Needless to say, our roar for consumerism has almost drowned the whisper of inherent spiritualism. We are only just sending out the wrong messages. I’m afraid, the whole culture itself might be looked down with derision by other faiths. It might just become a subject of ridicule! It is no exaggeration, such negative notions against the “wrong practices” are all what we often read these days in several newspapers and social media. Do we want others to demean our profound spiritual heritage thus?  I believe it calls for a serious soul-searching.

Incidentally, the Bhagavad Gita describes such situation as the rise of “tamasic vibes”.  It warns in the strongest terms that mankind should absolutely be careful not to fall under the influence of any short-lived sense gratifications. Or else, our endeavor to “practice and preserve” the sanctity of a religion/spiritualism will be a futile exercise.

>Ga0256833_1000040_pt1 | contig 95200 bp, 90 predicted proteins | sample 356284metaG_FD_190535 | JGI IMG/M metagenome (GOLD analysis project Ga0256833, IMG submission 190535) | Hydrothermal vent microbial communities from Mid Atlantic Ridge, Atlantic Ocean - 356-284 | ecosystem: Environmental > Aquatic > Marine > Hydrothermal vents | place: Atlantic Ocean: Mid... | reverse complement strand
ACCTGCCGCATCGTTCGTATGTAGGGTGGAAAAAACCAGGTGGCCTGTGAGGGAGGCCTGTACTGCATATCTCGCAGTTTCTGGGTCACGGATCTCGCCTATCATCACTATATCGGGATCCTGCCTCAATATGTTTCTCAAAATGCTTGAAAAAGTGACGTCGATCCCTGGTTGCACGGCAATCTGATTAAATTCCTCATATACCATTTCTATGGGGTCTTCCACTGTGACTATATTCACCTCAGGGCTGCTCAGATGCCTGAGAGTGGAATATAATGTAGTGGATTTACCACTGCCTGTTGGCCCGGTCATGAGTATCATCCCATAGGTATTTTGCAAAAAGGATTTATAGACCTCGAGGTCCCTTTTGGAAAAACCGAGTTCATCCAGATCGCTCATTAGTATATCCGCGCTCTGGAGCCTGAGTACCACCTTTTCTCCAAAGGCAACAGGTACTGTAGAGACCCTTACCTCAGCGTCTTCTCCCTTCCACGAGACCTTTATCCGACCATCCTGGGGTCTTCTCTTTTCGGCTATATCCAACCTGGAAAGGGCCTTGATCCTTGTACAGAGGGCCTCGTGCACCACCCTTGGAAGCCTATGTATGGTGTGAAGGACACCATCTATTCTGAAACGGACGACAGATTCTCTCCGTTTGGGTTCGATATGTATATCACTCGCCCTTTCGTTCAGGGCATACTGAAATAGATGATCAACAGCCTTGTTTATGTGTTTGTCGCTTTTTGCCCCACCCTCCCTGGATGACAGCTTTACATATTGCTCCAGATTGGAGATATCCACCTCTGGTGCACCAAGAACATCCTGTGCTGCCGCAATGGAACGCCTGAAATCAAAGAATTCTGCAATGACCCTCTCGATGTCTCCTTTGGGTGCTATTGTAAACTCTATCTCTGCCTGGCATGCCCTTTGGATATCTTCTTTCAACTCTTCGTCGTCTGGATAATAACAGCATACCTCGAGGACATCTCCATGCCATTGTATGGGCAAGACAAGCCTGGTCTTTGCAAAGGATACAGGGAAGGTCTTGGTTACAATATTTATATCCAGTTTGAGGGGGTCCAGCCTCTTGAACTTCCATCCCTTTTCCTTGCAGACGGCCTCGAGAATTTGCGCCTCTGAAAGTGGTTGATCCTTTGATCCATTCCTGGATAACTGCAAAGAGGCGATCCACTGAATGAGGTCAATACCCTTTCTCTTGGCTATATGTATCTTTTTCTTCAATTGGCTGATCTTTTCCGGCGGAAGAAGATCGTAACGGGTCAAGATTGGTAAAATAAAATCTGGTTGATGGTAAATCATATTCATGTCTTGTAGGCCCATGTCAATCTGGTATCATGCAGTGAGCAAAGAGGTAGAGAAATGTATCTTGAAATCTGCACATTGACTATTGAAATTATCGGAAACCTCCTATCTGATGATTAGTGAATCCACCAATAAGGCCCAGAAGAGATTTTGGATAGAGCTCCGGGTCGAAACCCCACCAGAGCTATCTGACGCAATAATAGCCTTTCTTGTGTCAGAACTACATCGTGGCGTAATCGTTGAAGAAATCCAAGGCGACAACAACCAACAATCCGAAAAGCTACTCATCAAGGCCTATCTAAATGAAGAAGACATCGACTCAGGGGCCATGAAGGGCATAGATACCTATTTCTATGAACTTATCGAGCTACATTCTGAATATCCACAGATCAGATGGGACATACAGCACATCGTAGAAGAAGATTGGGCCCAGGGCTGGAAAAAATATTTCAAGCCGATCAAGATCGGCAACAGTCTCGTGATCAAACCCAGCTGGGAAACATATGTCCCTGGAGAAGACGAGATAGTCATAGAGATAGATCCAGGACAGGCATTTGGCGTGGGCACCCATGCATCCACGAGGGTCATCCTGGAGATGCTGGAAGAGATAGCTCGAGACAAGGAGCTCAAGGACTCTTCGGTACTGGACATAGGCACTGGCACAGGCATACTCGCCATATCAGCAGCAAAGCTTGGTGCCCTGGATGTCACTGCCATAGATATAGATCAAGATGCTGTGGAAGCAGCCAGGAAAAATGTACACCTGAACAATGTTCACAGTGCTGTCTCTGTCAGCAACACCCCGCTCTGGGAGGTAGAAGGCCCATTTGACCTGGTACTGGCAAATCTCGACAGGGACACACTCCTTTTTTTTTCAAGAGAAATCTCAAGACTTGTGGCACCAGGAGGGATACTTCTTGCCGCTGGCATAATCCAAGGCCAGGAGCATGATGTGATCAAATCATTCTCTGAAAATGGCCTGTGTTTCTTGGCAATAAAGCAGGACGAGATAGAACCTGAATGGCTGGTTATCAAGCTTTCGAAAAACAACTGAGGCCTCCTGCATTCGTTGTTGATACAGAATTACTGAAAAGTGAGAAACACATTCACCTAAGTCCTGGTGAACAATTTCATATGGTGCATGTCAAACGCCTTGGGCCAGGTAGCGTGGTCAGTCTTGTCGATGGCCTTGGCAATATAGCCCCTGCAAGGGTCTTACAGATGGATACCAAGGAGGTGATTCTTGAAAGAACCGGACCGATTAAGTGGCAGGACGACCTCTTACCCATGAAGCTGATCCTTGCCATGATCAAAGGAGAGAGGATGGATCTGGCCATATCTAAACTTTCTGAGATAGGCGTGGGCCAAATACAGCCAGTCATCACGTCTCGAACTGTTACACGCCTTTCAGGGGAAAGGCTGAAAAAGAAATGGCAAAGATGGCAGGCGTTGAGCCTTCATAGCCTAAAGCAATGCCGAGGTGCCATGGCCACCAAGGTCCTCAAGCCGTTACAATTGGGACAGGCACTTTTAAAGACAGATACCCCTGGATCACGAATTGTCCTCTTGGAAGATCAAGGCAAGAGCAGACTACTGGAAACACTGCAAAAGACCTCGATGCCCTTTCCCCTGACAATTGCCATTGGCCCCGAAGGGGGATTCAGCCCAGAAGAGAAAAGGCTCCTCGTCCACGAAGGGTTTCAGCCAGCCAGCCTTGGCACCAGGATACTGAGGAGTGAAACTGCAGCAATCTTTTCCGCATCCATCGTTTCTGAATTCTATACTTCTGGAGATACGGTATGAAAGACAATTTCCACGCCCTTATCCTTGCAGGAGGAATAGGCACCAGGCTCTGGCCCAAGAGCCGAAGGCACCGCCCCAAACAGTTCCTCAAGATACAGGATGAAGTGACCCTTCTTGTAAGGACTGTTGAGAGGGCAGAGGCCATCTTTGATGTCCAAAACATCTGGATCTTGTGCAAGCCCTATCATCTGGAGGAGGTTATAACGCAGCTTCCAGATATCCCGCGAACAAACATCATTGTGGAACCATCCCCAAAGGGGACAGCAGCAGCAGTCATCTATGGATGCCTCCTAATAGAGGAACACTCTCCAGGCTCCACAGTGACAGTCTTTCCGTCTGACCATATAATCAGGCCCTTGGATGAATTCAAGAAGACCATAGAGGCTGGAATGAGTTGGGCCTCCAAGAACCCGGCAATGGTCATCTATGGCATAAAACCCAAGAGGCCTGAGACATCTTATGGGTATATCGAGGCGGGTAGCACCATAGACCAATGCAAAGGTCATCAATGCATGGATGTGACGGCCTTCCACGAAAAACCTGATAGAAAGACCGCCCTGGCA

However, on the other hand, the westerners practicing Hinduism have learned a pretty well from our “scriptures” and are becoming more spiritual while we just locked up those “holy books” only in a drawer of the altar. Thus we only love to shake our “butts to the boom-boom of Bollywood”.. right in front of the Gods’ idols !!!

Salil Gewali is a well-known writer and author of ‘Great minds on India’.

Twitter:@SGewali.